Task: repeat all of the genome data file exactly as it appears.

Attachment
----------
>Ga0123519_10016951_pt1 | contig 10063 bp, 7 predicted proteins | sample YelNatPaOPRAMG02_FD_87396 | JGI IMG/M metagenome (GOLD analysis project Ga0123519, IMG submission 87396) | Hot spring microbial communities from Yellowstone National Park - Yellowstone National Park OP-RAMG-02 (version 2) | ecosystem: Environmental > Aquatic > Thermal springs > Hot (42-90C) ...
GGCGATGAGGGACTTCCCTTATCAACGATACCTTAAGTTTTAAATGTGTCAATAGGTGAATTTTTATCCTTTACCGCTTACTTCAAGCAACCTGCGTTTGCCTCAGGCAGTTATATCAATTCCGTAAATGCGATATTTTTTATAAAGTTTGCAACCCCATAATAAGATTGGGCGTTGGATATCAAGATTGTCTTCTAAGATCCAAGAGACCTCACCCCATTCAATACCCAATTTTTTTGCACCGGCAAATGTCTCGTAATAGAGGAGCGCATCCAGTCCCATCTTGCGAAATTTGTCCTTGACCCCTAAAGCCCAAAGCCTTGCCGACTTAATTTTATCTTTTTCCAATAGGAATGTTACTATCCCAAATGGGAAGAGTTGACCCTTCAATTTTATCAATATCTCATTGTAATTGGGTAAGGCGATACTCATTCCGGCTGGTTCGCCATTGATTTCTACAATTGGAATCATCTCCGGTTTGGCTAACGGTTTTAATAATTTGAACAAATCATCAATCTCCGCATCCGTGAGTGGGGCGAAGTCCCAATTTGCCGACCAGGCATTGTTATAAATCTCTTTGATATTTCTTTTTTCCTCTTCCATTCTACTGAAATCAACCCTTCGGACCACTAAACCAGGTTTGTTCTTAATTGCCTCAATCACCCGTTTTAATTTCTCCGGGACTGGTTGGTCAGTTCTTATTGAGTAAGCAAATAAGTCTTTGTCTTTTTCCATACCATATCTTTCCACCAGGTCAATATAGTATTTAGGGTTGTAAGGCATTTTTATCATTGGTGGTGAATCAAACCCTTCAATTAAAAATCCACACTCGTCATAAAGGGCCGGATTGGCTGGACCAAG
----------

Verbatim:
>Ga0123519_10016951_pt1 | contig 10063 bp, 7 predicted proteins | sample YelNatPaOPRAMG02_FD_87396 | JGI IMG/M metagenome (GOLD analysis project Ga0123519, IMG submission 87396) | Hot spring microbial communities from Yellowstone National Park - Yellowstone National Park OP-RAMG-02 (version 2) | ecosystem: Environmental > Aquatic > Thermal springs > Hot (42-90C) ...
GGCGATGAGGGACTTCCCTTATCAACGATACCTTAAGTTTTAAATGTGTCAATAGGTGAATTTTTATCCTTTACCGCTTACTTCAAGCAACCTGCGTTTGCCTCAGGCAGTTATATCAATTCCGTAAATGCGATATTTTTTATAAAGTTTGCAACCCCATAATAAGATTGGGCGTTGGATATCAAGATTGTCTTCTAAGATCCAAGAGACCTCACCCCATTCAATACCCAATTTTTTTGCACCGGCAAATGTCTCGTAATAGAGGAGCGCATCCAGTCCCATCTTGCGAAATTTGTCCTTGACCCCTAAAGCCCAAAGCCTTGCCGACTTAATTTTATCTTTTTCCAATAGGAATGTTACTATCCCAAATGGGAAGAGTTGACCCTTCAATTTTATCAATATCTCATTGTAATTGGGTAAGGCGATACTCATTCCGGCTGGTTCGCCATTGATTTCTACAATTGGAATCATCTCCGGTTTGGCTAACGGTTTTAATAATTTGAACAAATCATCAATCTCCGCATCCGTGAGTGGGGCGAAGTCCCAATTTGCCGACCAGGCATTGTTATAAATCTCTTTGATATTTCTTTTTTCCTCTTCCATTCTACTGAAATCAACCCTTCGGACCACTAAACCAGGTTTGTTCTTAATTGCCTCAATCACCCGTTTTAATTTCTCCGGGACTGGTTGGTCAGTTCTTATTGAGTAAGCAAATAAGTCTTTGTCTTTTTCCATACCATATCTTTCCACCAGGTCAATATAGTATTTAGGGTTGTAAGGCATTTTTATCATTGGTGGTGAATCAAACCCTTCAATTAAAAATCCACACTCGTCATAAAGGGCCGGATTGGCTGGACCAAG